every other day

2 JUNE 07

How has your first book changed your life?

58. Ken Rumble

Key Bridge

How did it happen that your manuscript was picked up by Carolina Wren?

Well, it wasn't so much that Wren picked Key Bridge as much as I picked the Wren. I'd had KB in the usual book contests for the usual amount of time and had the usual results, some final rounds, some semi-final rounds, some "loved it but...", and I didn't really take any of that as discouraging really. I figured it was par for the course. I wasn't really a very methodical submitter; I'd shoot it off to a half-dozen or so places maybe once or twice a year sort of at random. I wasn't really following any pattern of sending to the "major" first-book prizes or making sure I hit those deadlines every year though I did send to them, too, at times.

I say the process wasn't discouraging, but that's not entirely true. Anybody in the biz has to get acclimated to rejection pretty quickly, but damn, it can really wear on a body. Part of the way I got through it--detrimental I think--was to take less ownership/pride in my work. Like I would try to release any love I had for the work quickly so I could go about the business of submitting without getting my heart broken. It really sucks.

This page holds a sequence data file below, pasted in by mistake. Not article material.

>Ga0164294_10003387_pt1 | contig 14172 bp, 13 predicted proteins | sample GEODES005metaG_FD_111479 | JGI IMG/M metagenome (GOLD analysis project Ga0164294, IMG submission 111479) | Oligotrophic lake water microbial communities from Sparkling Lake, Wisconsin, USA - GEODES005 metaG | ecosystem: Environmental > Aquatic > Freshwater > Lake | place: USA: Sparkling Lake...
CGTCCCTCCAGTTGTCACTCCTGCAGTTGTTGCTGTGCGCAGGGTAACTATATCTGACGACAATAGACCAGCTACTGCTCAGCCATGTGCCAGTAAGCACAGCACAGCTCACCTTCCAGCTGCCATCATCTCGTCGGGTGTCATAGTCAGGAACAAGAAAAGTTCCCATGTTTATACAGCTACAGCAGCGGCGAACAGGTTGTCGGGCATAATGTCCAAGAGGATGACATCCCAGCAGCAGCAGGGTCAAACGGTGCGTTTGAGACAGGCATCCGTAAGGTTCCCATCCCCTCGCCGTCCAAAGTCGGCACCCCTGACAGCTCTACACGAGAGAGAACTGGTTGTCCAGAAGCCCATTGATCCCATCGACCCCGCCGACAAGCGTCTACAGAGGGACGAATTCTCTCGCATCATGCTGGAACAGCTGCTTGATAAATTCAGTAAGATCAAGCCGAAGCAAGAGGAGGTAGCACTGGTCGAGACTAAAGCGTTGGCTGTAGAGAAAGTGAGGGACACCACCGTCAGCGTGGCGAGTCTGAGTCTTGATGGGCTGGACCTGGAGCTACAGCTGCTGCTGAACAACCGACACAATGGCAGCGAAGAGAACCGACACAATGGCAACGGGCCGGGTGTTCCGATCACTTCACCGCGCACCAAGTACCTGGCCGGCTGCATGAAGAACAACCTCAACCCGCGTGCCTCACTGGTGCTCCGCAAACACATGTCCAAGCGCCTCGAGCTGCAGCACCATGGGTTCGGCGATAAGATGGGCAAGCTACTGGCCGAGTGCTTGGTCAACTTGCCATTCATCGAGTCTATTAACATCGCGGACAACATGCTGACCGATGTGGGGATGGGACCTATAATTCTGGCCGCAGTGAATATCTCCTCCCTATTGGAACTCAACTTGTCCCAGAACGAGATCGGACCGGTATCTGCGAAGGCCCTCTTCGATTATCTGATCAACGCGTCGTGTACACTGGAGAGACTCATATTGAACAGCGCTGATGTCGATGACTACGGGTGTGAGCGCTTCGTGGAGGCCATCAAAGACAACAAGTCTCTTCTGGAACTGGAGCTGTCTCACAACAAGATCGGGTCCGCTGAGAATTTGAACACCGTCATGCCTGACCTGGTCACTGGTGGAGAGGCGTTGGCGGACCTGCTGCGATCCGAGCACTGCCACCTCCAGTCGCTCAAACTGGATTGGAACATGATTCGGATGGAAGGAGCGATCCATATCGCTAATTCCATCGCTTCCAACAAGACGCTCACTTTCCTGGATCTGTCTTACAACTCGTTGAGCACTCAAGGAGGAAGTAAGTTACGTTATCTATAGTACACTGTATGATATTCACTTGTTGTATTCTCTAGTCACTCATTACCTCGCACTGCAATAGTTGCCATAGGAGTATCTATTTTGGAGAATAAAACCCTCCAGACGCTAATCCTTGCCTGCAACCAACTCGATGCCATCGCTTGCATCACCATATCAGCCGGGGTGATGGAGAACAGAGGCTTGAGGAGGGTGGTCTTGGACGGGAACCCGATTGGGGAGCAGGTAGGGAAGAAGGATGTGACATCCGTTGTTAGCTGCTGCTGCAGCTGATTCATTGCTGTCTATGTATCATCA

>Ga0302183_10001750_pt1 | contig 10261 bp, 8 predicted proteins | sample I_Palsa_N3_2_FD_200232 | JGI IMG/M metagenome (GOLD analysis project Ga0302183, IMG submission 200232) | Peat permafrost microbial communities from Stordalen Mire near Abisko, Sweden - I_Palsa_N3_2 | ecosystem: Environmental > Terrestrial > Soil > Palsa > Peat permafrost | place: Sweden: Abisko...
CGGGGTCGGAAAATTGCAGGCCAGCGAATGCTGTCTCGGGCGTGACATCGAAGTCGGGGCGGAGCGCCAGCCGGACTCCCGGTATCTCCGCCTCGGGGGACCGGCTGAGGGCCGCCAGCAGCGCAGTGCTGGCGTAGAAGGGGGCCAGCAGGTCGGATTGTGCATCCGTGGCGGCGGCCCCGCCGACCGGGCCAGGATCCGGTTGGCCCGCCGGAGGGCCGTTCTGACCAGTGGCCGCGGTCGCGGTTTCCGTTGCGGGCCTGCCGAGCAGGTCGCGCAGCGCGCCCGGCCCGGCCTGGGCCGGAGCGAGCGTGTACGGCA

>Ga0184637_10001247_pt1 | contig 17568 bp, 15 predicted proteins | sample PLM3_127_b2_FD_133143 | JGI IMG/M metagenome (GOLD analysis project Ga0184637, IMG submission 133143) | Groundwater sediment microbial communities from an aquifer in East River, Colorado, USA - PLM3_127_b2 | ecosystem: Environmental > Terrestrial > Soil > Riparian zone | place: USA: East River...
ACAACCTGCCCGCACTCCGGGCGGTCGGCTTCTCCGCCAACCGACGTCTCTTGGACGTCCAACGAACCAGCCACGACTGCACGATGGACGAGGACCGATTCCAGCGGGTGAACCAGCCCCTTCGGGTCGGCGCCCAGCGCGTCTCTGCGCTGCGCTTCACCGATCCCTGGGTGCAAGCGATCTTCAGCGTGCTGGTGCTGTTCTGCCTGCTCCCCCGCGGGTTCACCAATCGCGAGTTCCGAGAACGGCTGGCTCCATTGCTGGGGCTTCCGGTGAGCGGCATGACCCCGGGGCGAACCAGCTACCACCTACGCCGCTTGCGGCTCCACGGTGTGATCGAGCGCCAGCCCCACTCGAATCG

But then many things changed in my life a couple years ago, and I changed, and I decided in the spring of '06 that it was time to get KB published, so I got in touch with Andrea, the president/editor of CW, and asked her to meet me and talk about looking at Key Bridge. Andrea is an excellent poet herself, but the kind of stuff I write--what some might call "experimental," "post-avant" or what have you--is not really what she's into. She's been pretty involved in Lucipo [the Lucifer Poetics Group], but her aesthetic hasn't been swayed really.

So when I met with her--the first thing out of her mouth was literally "No, I don't even want to look at it." So it took a little convincing to just get it in her hands. Much of KB had been published at that point, but many of those publications were on the web, and Andrea at that time took hard copy journals more seriously I think. But finally, I sold her on the strength of the connections I had via Lucipo and the Desert City [the Desert City Poetry Series], to be honest. I convinced her that if she were to publish it, that I'd work hard for the book.

So she agreed to take it to the board of directors. It was maybe two months later that I found out they'd accepted it, and it was really gratifying.